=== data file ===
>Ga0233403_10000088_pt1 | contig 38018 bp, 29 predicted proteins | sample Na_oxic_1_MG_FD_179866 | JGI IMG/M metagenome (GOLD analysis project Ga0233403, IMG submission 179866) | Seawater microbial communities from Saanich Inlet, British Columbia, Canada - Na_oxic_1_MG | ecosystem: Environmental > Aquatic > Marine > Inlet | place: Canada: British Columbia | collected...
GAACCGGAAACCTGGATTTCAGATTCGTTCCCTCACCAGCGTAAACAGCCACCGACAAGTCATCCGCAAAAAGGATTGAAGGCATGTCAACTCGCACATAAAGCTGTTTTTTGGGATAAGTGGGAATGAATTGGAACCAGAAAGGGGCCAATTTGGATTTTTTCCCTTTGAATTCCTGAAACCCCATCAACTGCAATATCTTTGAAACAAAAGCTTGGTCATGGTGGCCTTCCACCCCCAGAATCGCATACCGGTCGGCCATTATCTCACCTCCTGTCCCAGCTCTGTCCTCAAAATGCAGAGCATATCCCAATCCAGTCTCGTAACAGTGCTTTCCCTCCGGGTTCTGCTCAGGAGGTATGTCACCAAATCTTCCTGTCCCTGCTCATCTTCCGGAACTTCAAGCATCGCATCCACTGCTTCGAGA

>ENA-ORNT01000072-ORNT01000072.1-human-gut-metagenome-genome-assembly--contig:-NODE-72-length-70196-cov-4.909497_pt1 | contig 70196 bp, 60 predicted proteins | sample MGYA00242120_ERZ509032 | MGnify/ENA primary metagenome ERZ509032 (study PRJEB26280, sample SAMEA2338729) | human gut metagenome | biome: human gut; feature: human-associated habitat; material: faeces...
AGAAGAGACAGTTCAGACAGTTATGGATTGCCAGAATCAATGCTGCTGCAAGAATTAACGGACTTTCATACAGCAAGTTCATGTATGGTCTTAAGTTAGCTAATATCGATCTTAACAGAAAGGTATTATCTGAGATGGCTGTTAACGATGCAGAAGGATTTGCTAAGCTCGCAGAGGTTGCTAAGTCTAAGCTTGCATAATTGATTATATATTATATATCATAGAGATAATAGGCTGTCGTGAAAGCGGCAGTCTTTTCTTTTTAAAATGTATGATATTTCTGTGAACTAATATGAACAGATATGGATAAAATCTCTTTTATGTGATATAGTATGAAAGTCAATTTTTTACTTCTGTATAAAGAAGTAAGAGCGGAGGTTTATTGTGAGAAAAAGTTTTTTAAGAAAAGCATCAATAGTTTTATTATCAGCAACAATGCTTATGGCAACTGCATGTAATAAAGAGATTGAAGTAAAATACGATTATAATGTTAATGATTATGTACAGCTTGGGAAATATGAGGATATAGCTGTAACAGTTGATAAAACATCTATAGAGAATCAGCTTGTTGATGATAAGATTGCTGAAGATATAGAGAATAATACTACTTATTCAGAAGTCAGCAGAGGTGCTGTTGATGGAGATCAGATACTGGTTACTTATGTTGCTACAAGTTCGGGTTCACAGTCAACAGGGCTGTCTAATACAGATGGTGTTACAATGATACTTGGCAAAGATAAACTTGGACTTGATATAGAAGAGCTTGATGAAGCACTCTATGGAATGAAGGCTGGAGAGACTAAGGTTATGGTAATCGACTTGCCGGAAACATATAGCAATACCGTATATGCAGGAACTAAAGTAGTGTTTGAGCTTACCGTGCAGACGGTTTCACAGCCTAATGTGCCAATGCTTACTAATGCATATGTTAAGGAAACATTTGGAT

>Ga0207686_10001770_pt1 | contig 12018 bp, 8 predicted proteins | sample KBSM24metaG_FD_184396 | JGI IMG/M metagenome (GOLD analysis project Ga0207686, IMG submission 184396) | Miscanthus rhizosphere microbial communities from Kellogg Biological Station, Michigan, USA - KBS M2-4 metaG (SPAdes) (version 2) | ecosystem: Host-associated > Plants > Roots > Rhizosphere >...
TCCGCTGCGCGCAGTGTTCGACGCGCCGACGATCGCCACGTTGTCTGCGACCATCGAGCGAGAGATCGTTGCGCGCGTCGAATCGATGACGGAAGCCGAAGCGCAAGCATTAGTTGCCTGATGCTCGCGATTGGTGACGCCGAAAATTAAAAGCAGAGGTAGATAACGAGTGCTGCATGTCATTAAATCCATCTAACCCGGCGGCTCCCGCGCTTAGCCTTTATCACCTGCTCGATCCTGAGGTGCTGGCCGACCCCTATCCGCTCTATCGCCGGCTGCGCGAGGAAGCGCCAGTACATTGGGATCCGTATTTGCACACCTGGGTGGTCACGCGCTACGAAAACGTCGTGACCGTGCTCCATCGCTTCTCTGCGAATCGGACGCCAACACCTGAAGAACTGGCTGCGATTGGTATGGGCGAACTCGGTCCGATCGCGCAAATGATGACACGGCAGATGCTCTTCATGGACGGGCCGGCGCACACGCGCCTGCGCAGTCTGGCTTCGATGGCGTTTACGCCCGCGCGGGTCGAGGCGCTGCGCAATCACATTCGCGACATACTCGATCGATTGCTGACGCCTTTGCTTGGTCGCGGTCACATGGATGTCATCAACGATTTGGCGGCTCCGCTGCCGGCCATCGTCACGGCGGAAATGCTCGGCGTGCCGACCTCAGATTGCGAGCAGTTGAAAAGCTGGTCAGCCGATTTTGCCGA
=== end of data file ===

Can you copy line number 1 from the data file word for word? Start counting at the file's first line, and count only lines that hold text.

>Ga0233403_10000088_pt1 | contig 38018 bp, 29 predicted proteins | sample Na_oxic_1_MG_FD_179866 | JGI IMG/M metagenome (GOLD analysis project Ga0233403, IMG submission 179866) | Seawater microbial communities from Saanich Inlet, British Columbia, Canada - Na_oxic_1_MG | ecosystem: Environmental > Aquatic > Marine > Inlet | place: Canada: British Columbia | collected...